Before you begin writing you should be able to answer the following questions: Why are you doing this project? How long will it take? Research how others and your own team have attempted to solve the same problem in the past, noting down the core elements of their strategy and what they found in their results.
You need to clearly explain to the board how will you assess the problems presented and prove why it is a better option in a specific aspect such as the cost, durability, efficiency.
In this section, you need to persuade your reader, but at the same time keeping it all clear. This is the part where you need to describe thoroughly the problem you want to address.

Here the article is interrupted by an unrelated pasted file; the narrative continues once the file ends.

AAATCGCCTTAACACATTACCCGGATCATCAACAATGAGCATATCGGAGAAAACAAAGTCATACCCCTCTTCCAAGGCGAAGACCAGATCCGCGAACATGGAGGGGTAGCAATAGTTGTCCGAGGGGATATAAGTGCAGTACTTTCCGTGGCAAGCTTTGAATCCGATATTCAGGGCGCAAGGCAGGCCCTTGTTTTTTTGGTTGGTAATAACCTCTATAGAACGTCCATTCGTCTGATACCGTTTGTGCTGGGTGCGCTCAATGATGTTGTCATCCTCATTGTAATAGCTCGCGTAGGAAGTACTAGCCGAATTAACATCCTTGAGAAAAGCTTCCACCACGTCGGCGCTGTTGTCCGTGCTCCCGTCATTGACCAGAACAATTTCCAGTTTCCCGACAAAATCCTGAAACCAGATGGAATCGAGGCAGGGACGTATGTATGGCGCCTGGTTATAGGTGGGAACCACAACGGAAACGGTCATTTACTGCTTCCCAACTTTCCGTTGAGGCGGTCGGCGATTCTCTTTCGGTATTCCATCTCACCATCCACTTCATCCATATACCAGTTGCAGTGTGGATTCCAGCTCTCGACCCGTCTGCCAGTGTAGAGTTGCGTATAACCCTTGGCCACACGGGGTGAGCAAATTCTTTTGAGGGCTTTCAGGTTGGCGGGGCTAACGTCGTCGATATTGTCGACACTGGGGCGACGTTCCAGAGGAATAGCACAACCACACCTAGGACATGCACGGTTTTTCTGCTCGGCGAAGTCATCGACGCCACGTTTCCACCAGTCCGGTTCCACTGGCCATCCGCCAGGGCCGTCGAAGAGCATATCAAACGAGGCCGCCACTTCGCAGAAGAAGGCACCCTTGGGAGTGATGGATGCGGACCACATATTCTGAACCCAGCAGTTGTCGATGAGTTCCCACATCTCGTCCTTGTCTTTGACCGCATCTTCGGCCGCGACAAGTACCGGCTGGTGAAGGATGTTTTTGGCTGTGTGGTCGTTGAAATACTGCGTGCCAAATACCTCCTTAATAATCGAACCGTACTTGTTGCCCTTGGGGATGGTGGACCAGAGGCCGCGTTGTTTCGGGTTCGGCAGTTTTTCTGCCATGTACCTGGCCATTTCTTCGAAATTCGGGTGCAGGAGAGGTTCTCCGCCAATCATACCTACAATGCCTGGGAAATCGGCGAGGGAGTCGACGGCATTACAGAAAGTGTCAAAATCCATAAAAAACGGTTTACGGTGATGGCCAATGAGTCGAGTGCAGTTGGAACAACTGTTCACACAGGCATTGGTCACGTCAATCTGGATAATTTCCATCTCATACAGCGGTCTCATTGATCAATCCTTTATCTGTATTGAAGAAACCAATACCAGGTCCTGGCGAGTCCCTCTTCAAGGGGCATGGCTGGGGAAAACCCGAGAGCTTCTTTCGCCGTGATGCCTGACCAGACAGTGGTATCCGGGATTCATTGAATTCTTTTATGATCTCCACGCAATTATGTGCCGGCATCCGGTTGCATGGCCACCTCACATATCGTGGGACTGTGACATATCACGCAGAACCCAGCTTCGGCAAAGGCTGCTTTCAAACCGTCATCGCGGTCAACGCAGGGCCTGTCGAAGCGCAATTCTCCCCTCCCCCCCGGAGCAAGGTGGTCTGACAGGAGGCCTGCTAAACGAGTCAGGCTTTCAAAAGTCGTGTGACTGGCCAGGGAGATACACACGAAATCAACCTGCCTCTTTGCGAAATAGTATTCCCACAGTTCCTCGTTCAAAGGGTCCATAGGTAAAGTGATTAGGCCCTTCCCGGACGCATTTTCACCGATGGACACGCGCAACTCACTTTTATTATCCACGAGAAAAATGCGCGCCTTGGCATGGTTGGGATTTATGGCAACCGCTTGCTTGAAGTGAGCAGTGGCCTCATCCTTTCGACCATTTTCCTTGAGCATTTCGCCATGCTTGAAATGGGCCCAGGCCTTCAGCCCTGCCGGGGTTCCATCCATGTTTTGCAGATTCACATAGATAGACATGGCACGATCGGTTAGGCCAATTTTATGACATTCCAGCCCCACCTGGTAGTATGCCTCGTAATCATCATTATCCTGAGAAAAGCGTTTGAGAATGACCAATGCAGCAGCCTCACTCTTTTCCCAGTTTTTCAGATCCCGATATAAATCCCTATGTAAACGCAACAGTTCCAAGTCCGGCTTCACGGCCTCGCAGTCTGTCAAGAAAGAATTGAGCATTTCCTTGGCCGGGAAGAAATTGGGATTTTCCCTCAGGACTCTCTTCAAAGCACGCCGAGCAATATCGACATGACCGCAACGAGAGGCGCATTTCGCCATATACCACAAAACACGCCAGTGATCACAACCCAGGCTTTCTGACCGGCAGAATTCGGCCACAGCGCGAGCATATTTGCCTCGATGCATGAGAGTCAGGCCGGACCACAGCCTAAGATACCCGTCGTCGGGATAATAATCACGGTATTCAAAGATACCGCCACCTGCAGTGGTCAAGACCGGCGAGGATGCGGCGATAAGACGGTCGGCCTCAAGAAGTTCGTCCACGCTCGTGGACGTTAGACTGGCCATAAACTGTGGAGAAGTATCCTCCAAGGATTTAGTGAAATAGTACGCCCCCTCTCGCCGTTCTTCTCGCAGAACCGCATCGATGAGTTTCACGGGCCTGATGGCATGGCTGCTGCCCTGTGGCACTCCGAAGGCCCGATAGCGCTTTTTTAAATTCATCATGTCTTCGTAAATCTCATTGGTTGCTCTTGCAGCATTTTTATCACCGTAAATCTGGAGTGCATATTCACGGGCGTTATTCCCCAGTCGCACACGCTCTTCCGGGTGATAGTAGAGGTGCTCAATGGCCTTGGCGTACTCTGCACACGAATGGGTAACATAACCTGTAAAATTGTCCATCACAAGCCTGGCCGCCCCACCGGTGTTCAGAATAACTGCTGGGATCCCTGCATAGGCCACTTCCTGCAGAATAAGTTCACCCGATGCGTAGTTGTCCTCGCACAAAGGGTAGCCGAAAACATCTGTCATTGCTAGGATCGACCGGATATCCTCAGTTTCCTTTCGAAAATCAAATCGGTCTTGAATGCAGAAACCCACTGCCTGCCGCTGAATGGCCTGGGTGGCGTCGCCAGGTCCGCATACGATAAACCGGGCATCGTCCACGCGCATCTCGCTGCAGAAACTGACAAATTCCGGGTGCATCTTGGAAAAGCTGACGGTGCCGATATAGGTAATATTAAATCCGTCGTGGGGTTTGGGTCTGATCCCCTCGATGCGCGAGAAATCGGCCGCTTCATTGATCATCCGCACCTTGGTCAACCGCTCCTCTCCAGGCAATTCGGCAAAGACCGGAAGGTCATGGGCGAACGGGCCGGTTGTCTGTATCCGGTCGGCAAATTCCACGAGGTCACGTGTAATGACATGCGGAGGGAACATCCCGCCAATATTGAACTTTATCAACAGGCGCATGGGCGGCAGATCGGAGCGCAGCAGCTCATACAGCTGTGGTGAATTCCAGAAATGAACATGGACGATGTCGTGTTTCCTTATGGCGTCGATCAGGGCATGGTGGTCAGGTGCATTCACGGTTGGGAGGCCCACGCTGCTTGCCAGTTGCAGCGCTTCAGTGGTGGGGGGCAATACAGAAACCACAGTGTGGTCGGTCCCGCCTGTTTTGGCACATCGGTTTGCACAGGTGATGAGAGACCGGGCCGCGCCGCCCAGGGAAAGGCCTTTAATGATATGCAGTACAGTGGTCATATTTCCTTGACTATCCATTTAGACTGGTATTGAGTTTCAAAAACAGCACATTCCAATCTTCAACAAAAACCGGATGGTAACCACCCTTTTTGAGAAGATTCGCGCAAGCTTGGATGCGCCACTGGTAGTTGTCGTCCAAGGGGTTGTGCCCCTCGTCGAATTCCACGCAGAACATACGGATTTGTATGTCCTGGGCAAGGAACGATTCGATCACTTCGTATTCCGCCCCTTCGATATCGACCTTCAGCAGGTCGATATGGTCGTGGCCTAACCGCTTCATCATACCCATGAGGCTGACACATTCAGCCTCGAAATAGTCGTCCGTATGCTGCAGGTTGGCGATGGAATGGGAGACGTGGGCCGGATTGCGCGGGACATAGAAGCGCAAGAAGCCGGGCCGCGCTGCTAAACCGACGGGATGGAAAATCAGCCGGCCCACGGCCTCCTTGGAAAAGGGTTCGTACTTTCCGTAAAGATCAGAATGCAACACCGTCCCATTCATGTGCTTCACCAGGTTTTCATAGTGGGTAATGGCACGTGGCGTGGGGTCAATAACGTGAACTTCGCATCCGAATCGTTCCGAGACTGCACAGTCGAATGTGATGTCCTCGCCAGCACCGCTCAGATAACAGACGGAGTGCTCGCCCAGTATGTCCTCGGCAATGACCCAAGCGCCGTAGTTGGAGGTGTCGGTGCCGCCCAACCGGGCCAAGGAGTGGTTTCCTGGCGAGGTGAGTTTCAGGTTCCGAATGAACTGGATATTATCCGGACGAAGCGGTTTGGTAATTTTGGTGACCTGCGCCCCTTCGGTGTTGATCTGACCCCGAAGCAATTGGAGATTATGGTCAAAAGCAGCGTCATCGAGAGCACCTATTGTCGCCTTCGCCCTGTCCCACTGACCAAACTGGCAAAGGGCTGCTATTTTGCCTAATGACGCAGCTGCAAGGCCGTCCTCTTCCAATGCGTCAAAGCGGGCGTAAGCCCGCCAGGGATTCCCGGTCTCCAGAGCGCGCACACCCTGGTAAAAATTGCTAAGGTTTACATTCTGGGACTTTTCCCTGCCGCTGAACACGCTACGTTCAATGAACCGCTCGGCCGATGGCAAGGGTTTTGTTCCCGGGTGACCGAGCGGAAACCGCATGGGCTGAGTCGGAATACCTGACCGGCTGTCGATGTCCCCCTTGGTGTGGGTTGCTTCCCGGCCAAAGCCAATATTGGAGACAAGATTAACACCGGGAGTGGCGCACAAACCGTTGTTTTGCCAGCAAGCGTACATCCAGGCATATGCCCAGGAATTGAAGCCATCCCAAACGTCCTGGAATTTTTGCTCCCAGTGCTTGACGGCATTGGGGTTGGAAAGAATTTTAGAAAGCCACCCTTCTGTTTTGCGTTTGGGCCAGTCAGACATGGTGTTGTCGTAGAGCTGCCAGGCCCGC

In here, you need to identify the root of the dilemma, how it affects its surrounding, why is it considered a problem, and the reason why there is a necessity to resolve the issue.
A continuation proposal can be thought of as a check-in with the audience to ensure the correct funds are provided for the next phase, as well as discussing progress and accounting for any changes before moving forward. Your project proposal will never stand alone with your mere opinions and ideas only.
Write the introduction.
Think, think, think. However, in some cases, the data that you need is not found in any media. Remember, this is the driving force behind getting your approval. In fact, you can show them a sample of your project results on a smaller scale.